Let's try to understand why we need DeFi ventures at all. After all, the idea behind cryptocurrencies is to replace what doesn't work, to develop a system outside the control of the banks.

Devotees of decentralization claim that there is no real need for restrictions. Why should a regulator limit leverage? Let there be products with unlimited leverage on the shelf, and let the buyer beware. That is to say, anyone who doesn't understand, shouldn't invest.

There's a great deal of logic behind all this. The banking system is indeed cumbersome and inefficient, and a technological system that challenges it from the outside is a good thing. But are financial services consumers equipped to deal with the complexity of DeFi? Most of us don't understand all the different kinds of fees and commissions that our pension funds charge, so how are we supposed to cope with a new world of unsupervised financial products meant to replace the banks? At present, it's not so much the economy of tomorrow as a world of volatility and emotions that provide fertile ground for abuse.

Pros and cons of decentralization

Contrary to what one might perhaps think, the crypto world has huge value. In effect, it amounts to investment in companies that develop technology called blockchain, in which records are created in a chain and cannot be changed or erased. This technology is relevant to all areas of life.

For example, if the Land Registry were recorded on blockchain, there would be no uncertainty about ownership of land. These projects work according to smart contracts written in code and executed as soon as the terms of the contract are fulfilled.

These projects issue currencies, which have monetary value in accordance with the venture's likelihood of success, and they also carry voting rights. Investment in digital currencies is an investment in a kind of security of technological startups. Within this world there is also the concept of decentralization - no-one controls the technology and it is for the benefit of all. This is a revolutionary idea, and when you talk to people in the crypto community and ask how it can all possibly work, the response is uniform: trust. Regulation and supervision will be replaced by code with a smart contract, and the concept of trust. And it must be remembered that trust can also be abused, certainly in the world of financial investment.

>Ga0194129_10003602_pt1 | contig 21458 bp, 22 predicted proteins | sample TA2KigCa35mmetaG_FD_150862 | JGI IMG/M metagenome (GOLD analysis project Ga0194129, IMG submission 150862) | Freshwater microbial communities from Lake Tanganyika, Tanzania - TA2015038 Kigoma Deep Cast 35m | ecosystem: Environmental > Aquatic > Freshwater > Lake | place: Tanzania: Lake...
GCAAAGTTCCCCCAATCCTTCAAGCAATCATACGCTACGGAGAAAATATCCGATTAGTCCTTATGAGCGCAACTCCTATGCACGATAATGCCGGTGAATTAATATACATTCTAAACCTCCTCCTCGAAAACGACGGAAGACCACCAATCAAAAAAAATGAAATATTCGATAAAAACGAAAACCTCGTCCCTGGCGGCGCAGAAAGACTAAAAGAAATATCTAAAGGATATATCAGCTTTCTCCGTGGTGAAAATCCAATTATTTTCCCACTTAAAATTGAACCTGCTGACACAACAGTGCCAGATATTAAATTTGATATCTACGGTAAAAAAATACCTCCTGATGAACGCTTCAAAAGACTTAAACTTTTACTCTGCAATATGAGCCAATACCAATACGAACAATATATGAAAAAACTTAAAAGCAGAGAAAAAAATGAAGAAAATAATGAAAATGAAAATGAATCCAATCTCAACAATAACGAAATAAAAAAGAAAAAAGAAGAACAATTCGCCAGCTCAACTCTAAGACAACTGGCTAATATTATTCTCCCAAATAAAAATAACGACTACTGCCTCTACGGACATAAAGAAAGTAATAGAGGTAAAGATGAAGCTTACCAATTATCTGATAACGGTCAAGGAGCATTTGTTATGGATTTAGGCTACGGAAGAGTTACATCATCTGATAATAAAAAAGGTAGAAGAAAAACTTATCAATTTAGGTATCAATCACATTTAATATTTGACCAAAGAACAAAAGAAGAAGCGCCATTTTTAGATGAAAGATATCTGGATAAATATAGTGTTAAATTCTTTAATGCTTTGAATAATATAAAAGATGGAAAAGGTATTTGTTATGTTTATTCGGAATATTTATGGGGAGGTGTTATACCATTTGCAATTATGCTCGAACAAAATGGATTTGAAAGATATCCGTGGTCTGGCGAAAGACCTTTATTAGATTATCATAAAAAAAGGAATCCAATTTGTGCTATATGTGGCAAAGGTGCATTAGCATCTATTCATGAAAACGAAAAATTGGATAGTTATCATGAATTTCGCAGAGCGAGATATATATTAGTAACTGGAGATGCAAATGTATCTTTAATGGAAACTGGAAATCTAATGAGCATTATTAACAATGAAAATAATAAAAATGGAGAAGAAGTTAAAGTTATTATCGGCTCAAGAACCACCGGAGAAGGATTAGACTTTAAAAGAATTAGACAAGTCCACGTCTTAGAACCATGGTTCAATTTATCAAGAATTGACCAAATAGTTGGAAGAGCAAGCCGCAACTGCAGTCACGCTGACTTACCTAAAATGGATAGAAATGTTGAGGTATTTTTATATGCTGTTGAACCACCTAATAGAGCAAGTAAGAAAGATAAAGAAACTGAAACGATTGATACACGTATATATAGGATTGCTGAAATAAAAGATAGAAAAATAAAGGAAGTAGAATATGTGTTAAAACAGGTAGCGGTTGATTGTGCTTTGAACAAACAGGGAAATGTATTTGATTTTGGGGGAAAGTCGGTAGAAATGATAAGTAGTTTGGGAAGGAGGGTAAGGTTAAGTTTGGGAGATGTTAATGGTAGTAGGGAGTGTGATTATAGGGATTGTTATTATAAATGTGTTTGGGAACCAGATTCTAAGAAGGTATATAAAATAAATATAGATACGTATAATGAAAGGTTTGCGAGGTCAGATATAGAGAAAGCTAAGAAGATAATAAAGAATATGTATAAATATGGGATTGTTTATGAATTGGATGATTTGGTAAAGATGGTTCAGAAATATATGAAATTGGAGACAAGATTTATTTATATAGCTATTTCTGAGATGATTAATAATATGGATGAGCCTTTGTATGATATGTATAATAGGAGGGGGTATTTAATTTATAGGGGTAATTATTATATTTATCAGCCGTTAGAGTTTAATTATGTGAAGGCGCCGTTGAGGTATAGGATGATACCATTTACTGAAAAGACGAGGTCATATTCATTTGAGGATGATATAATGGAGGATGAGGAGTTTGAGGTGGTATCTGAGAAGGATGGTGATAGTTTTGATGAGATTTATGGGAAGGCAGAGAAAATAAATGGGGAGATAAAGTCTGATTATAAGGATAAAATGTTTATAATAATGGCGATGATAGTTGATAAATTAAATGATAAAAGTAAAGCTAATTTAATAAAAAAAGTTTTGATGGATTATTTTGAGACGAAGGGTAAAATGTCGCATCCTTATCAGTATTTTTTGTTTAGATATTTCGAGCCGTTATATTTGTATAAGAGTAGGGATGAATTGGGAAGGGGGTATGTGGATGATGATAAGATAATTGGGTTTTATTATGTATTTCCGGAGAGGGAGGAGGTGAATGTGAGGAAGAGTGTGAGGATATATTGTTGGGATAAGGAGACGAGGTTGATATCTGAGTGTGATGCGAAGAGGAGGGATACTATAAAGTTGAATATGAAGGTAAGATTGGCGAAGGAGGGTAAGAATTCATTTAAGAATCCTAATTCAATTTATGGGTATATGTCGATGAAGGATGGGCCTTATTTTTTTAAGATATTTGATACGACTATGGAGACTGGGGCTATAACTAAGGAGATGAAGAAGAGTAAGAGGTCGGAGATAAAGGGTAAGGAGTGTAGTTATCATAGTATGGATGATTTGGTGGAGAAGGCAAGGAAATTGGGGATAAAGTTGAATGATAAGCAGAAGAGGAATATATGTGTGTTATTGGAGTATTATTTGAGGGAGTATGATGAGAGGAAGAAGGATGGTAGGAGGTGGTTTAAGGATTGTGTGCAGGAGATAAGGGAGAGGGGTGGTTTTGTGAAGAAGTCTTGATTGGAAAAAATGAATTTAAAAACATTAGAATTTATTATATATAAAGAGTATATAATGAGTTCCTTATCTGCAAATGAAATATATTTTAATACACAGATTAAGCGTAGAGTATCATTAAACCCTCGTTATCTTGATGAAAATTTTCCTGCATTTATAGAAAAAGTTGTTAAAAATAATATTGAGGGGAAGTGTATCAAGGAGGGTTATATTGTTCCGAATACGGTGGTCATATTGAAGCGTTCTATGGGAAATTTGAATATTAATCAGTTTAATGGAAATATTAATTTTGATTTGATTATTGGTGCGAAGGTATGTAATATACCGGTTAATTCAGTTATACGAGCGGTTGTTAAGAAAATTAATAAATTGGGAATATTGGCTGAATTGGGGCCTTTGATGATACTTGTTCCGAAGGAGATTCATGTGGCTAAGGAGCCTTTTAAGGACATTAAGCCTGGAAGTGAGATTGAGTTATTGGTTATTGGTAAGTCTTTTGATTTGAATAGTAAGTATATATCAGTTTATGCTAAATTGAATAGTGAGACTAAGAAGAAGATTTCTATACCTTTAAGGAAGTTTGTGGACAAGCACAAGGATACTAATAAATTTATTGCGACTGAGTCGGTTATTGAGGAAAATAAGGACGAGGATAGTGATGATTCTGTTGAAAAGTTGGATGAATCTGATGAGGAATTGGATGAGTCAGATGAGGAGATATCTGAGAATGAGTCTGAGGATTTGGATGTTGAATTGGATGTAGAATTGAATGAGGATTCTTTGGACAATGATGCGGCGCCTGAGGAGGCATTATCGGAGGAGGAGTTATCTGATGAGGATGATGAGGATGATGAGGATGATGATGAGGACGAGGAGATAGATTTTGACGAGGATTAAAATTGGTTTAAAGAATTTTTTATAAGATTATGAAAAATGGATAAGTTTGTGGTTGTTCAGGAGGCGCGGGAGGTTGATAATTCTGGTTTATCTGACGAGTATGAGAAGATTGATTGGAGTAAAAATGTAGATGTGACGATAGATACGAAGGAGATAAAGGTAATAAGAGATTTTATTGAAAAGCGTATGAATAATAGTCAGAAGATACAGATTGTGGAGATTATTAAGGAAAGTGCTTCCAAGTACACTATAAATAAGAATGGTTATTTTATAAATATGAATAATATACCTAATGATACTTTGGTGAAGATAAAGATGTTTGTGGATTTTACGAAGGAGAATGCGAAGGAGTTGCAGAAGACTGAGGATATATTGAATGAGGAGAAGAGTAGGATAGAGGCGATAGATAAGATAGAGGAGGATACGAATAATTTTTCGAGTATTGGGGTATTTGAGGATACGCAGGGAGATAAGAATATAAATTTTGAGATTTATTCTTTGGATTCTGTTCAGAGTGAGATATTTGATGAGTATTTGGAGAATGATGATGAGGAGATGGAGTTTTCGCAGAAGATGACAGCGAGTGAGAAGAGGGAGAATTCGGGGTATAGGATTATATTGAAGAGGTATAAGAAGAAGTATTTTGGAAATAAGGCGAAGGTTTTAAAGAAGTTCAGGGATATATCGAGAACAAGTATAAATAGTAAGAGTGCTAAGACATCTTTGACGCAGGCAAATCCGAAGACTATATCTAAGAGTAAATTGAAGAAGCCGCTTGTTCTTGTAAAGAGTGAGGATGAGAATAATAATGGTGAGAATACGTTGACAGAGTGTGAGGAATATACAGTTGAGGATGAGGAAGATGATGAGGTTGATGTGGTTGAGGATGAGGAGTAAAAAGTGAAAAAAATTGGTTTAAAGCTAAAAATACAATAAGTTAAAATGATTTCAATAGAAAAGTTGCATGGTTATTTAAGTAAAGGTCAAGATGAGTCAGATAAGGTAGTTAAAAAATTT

4. The regulators' uncertainty

Regulators, and any kind of guiding hand, are concepts alien to the crypto world. Therefore, investors active in that unsupervised world must be all the more cautious.

In the end, however, the interface between the industry and the regulators in unavoidable, and the main points of contact are money laundering and taxation. Most of the investors in this field are people who just want to obtain a return in an environment of zero interest rates, which pushes them to take greater and greater risks. The regulators on the other side of these points of contact look at the crypto world, don't know how to deal with it, and hesitate.

Their progress is much slower than the pace of the market, and this slowness is to the detriment of the investors, who don't know how to distinguish between entities that play according to the rules and those that don't. A money laundering prevention ordinance applying to crypto market players has come into force, and there will be further regulation and more arrests, but at present the regulators are very long way behind.

Moshe Hogeg and the other people who have been questioned are suspects only, have not been indicted, and are entitled to the presumption of innocence.

Published by Globes, Israel business news - - on November 23, 2021.

© Copyright of Globes Publisher Itonut (1983) Ltd., 2021.

Moshe Hogeg  credit: Jonathan Bloom
Moshe Hogeg credit: Jonathan Bloom